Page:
Rantala's briefs to this Court present the argument that Judge Brown had no authority to reject what was apparently a valid verdict on Count I. According to this argument, Judge Brown was obligated to enter judgement on this verdict, even though it was only a partial resolution of the charges, and the judge therefore acted illegally when he sent the verdict form back to the jury and directed the jury to return all three verdicts at the same time. However, Rantala's attorney withdrew this claim at the oral argument in this case.
Rantala's briefs also present an alternative argument that was not raised in the superior court: the argument that even if Judge Brown had the authority to ask the jurors to return their verdicts on all three counts at the same time, the judge's note to the jury was worded improperly-worded in such a way as to imply that the judge refused to accept the jurors' apparent decision on Count I, and that the judge was ordering the jurors to reconsider that decision.
We reject this alternative argument. The text of Judge Brown's note does not appear coercive on its face; it merely informs the jurors that they should return all three of their verdicts at the same time. Moreover, as we explained earlier, Judge Brown read the content of this note, verbatim, to the two attorneys Before he sent the note to the jury, and Rantala's defense attorney had no objection to either the substantive content of the note or to the judge's wording. Judge Brown committed no error, much less plain error, when he composed this note and sent it to the jury.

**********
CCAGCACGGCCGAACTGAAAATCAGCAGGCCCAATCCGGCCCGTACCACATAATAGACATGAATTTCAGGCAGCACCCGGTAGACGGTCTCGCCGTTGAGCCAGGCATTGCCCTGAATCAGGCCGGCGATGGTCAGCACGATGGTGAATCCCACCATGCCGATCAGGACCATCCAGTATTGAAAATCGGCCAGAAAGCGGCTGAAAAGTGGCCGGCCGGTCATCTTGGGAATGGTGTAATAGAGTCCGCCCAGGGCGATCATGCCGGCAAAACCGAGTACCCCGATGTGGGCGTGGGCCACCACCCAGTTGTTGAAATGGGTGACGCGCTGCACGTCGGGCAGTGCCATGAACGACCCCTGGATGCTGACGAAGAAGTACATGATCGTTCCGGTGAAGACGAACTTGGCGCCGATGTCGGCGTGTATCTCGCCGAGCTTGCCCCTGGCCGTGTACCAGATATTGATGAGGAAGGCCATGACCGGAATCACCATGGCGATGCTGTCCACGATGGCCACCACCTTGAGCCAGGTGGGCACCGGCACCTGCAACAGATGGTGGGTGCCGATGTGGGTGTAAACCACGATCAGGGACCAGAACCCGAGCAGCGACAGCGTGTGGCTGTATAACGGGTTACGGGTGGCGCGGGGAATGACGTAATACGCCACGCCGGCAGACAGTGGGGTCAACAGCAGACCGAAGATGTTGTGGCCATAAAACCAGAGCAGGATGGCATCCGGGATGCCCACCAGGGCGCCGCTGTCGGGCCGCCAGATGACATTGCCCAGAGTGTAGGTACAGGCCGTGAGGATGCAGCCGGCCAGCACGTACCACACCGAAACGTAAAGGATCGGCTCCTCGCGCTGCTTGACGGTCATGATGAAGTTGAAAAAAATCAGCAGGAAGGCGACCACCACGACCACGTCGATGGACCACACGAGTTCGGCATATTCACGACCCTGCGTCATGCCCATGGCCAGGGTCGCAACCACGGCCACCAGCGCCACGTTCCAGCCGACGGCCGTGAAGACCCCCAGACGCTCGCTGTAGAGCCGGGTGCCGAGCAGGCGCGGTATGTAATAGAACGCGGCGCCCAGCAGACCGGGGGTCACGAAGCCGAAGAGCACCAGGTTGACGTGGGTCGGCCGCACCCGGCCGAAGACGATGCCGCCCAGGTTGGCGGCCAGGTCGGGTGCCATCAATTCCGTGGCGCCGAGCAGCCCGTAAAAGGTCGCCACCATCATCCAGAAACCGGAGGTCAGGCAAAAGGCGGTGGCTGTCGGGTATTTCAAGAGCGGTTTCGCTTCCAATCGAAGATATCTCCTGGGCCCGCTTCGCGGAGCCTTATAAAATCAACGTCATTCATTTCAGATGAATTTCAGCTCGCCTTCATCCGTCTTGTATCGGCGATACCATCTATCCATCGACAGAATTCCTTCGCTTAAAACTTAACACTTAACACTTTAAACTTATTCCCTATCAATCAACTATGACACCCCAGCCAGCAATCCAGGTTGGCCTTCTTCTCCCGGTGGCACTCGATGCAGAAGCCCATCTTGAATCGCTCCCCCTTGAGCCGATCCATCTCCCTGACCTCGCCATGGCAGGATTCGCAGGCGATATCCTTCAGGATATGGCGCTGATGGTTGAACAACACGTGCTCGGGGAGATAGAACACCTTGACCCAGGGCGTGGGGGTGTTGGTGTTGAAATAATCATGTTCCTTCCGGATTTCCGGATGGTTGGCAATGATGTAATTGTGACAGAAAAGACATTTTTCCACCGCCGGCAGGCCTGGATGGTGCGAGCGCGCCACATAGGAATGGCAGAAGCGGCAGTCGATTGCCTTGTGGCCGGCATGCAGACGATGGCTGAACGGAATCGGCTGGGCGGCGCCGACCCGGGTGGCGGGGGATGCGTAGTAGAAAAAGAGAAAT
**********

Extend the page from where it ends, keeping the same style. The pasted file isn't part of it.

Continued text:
This leaves Rantala's last claim: that Judge Brown, by failing to disclose the content of the verdict form on Count I, unlawfully misled Rantala's defense attorney about the status of the jury's deliberations-thus preventing the defense attorney from making an informed decision about whether to seek a mistrial when, ten minutes later, the jury announced that they were hopelessly divided on all three counts.
We reject this argument because it is not supported by the record. There is no indication that the defense attorney was misled.
The defense attorney knew that the jurors declared themselves unable to decide Rantala's
case. In particular, the defense attorney knew that the jurors declared themselves split 6 to 6 on Count I. The defense attorney also knew that, ten minutes Before the jurors returned to court and announced themselves deadlocked, the jury had sent Judge Brown a verdict form that apparently contained the jury's verdict on this same count. The defense attorney knew this because, as soon as Judge Brown received the verdict form, he announced this fact in open court.
The defense attorney also knew what had happened to that verdict: he was aware of (and apparently approved of) Judge Brown's decision to return the verdict form to the jurors, accompanied by an instruction that they should return their verdicts on all three counts at the same time.
Generally, litigants waive their right to challenge a verdict procedure unless they raise their objection Before the jury is discharged. If Rantala's trial attorney thought that he needed to know the content of the verdict form Before he decided whether to seek a mistrial, he could have asked Judge Brown to reveal that information. Alternatively, the defense attorney could have requested Judge Brown to ask the jurors why they now declared themselves hung when, only minutes Before , they had returned a verdict on one of the counts.
But the defense attorney chose not to pursue this matter in either of the ways suggested in the preceding paragraph, or in any other fashion. Instead, he pronounced himself satisfied that the jury was truly deadlocked, and he asked for a mistrial.
On appeal, Rantala implies that his trial attorney acted incompetently when he asked Judge Brown to declare a mistrial even though he did not know the content of the verdict form. According to Rantala, this information was crucial to any informed decision on the matter of a mistrial.